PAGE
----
Until fairly recently, Linux developers have been spared many of the security threats that have bedeviled the Windows world. Yet, when moving from desktops and servers to the embedded Internet of Things, a much higher threat level awaits.
“The basic rules for Linux security are the same whether it’s desktop, server, or embedded, but because IoT devices are typically on all the time, they pose some unique challenges,” said Mike Anderson, CTO and Chief Scientist for The PTR Group, Inc. during an Embedded Linux Conference talk called “Securing Embedded Linux.”
Anderson has been giving similar overviews at ELC since 2007, when attack and defense technologies were less sophisticated and embedded Linux was less of a target. With the increase in attacks on IoT devices, however, the topic is drawing more interest.
“With IoT, Linux is almost invariably involved, typically in the cloud or on border gateways,” said Anderson. Gateways aggregate data from sensor endpoints over low-power wireless radios — typically 802.15.4 protocols like ZigBee — and convert them for upstream routing to the cloud.
Gateways deployed in a “fog” model can limit the vulnerability of IoT endpoints. “The cloud model provides an incredibly large attack surface,” Anderson told the ELC audience. “If they can crack one endpoint, they may have cracked 20,000. In the fog model, the devices behind the gateway router aren’t routable, and you can’t get to them directly from the Internet.”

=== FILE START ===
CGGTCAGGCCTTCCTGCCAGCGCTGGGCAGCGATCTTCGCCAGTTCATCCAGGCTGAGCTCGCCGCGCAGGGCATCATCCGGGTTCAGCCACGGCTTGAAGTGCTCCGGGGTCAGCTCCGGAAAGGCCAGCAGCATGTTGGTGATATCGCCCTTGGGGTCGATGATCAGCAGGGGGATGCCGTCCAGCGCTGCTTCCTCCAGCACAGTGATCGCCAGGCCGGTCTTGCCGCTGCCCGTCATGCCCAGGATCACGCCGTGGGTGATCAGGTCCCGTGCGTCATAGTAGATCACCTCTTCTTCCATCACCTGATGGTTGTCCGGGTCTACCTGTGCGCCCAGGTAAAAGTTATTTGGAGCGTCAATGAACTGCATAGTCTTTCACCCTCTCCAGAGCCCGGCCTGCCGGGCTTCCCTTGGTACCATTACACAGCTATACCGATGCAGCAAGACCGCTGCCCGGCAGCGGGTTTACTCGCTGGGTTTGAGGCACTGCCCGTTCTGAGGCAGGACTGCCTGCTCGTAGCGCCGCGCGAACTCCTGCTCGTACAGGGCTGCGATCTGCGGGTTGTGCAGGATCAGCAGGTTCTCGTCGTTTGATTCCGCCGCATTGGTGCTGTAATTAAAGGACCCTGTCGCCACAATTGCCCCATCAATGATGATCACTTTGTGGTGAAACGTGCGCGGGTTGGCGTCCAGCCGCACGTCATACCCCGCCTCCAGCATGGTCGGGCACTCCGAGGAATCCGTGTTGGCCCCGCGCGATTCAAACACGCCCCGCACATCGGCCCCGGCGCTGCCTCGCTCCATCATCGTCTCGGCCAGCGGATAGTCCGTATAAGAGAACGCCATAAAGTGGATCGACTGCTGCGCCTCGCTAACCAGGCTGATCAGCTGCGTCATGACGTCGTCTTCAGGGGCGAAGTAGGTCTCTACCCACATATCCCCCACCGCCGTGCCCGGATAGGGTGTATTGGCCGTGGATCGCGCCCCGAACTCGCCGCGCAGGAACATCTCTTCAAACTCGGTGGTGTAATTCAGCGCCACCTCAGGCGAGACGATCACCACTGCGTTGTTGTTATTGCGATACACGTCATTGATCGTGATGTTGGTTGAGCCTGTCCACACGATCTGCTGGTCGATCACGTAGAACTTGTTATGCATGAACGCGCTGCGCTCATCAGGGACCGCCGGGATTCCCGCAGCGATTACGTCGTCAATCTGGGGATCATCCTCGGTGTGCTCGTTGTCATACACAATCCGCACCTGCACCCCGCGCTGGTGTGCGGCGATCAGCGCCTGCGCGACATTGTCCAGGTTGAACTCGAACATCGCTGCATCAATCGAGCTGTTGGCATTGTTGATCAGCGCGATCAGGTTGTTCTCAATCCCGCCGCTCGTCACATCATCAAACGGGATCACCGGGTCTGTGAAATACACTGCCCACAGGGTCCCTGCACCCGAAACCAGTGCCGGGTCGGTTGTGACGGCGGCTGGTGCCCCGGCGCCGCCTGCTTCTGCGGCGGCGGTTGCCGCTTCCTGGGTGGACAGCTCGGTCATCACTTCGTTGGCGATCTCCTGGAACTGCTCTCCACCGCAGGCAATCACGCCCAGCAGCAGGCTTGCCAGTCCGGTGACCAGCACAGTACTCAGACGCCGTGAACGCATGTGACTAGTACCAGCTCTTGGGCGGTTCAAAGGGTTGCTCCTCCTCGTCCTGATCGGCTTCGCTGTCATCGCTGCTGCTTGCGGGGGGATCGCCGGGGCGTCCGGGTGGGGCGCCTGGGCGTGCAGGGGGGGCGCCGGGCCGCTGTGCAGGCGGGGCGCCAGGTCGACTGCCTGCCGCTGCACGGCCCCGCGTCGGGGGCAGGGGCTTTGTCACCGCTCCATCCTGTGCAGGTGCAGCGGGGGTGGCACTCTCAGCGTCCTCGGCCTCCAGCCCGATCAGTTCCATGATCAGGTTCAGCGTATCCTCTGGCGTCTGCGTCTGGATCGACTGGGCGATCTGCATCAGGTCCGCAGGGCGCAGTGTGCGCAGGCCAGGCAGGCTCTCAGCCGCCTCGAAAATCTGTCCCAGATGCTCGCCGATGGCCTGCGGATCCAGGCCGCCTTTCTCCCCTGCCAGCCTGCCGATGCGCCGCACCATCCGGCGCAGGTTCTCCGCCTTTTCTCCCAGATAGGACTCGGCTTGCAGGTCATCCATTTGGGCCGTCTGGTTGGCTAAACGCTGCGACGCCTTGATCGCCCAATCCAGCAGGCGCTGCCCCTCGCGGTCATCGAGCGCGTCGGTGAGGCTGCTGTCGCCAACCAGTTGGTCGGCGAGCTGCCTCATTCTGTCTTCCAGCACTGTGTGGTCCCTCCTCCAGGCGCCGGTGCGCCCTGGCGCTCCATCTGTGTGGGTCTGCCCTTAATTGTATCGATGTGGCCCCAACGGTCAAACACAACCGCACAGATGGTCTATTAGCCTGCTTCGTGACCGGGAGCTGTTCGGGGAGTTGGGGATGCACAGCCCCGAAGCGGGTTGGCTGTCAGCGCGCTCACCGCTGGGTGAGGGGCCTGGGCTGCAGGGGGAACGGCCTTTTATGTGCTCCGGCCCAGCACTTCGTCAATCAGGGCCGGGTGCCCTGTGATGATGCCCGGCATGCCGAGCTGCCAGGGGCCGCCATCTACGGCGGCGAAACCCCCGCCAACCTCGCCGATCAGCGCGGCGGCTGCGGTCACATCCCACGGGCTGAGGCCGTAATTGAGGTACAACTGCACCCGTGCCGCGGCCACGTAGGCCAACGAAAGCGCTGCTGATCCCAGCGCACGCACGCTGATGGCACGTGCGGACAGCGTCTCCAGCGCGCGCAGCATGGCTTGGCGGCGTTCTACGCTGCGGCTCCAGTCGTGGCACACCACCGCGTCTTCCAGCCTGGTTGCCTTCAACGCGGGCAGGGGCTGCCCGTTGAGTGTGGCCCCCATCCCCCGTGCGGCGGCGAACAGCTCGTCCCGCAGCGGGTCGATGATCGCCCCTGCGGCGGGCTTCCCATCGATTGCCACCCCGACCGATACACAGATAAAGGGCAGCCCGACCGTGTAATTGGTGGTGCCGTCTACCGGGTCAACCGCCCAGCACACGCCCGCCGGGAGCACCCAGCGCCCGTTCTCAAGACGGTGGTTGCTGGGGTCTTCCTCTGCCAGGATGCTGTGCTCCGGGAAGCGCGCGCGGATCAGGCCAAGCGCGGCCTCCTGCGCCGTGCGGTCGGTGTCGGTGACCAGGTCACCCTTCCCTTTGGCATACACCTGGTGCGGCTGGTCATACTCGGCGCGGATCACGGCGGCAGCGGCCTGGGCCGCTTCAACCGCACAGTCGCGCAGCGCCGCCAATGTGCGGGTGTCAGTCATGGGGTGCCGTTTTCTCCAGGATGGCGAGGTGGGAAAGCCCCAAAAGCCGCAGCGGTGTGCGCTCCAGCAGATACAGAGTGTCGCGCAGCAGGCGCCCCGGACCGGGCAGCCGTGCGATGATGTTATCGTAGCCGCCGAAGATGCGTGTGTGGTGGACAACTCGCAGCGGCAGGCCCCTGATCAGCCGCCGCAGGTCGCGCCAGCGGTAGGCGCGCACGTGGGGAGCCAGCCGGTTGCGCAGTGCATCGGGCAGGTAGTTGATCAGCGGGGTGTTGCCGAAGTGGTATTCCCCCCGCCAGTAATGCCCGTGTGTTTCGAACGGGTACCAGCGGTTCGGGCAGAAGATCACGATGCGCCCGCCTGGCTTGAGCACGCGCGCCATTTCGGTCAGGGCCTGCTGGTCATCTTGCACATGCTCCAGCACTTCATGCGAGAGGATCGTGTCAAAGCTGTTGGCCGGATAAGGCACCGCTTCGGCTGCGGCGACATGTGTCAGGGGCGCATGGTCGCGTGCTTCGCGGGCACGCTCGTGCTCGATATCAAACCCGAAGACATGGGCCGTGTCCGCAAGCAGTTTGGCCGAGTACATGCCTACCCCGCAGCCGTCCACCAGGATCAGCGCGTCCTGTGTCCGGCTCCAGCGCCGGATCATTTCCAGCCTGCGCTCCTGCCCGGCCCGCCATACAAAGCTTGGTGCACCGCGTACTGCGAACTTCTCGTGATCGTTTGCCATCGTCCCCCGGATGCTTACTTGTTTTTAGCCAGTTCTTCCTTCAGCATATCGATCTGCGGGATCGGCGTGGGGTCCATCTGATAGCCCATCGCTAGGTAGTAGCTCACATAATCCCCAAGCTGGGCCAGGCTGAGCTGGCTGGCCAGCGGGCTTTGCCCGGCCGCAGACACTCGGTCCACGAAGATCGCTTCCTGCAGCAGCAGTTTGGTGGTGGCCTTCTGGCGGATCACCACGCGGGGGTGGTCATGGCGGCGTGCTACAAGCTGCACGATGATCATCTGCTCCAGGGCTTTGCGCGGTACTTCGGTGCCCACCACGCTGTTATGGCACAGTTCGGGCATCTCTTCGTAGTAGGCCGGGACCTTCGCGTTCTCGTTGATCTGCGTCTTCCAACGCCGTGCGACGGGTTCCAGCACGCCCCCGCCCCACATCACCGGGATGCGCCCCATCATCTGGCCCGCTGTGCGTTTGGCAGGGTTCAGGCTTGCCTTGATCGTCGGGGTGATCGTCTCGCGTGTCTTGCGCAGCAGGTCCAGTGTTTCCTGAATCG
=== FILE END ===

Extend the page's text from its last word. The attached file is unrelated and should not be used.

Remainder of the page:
Even with basic security, a fog model can usually deter “script kiddies,” which Anderson defines as mischievous amateur hackers who are not necessarily malicious. A much higher security threat comes from professional hackers – black hats who are “in it for the money,” and engage in ransomware, credit card theft, or the new business of “malware to order,” said Anderson. White hats, meanwhile, try to stop black hats by detecting vulnerabilities at companies using tools such as penetration testing via the toolkits found in some distributions like Kali Linux. The most dangerous security threats come from well-funded, state-sponsored hackers, “typically black hats paid by a government, or maybe industrial spies, trying to launch a coordinated cyberattack.
By far the most common threat is an insider attack from employees. “It happens all the time — employees go into debt and decide to sell company information,” said Anderson. “Peer review is one of the best ways to stop this. Open source has a major advantage in detecting insider attacks since thousands of people are looking at the code. Ideally, you will also bring in an independent security professional.”
The first line of defense is physical security, which can involve technologies like fingerprint readers and access cards. Typically, an IoT gateway is not protected in a secure data center with locked doors, guards, and security systems, however, so the device itself needs to be hardened.
At the very least, you should “remove any debugging interfaces and blow the e-fuses,” said Anderson. You can add anti-tamper sensors, specialty screws, and instrumented cases which, if triggered, “set something in permanently-stored memory that lets you know the device has opened up.” Physical access can be further slowed by “potting the device in epoxy so you won’t be able to get access to the motherboard.” However, “dedicated hackers can apply chemicals to melt the epoxy,” he added.
Even if a hacker can’t get inside a device, they can use techniques such as differential power analysis, which analyzes the current drawn by the CPU to differentiate between decoding a zero and a one. “You can extract 2,040 eight-bit keys in about 10 seconds, but you need a radio and power management device sitting right on the target,” said Anderson.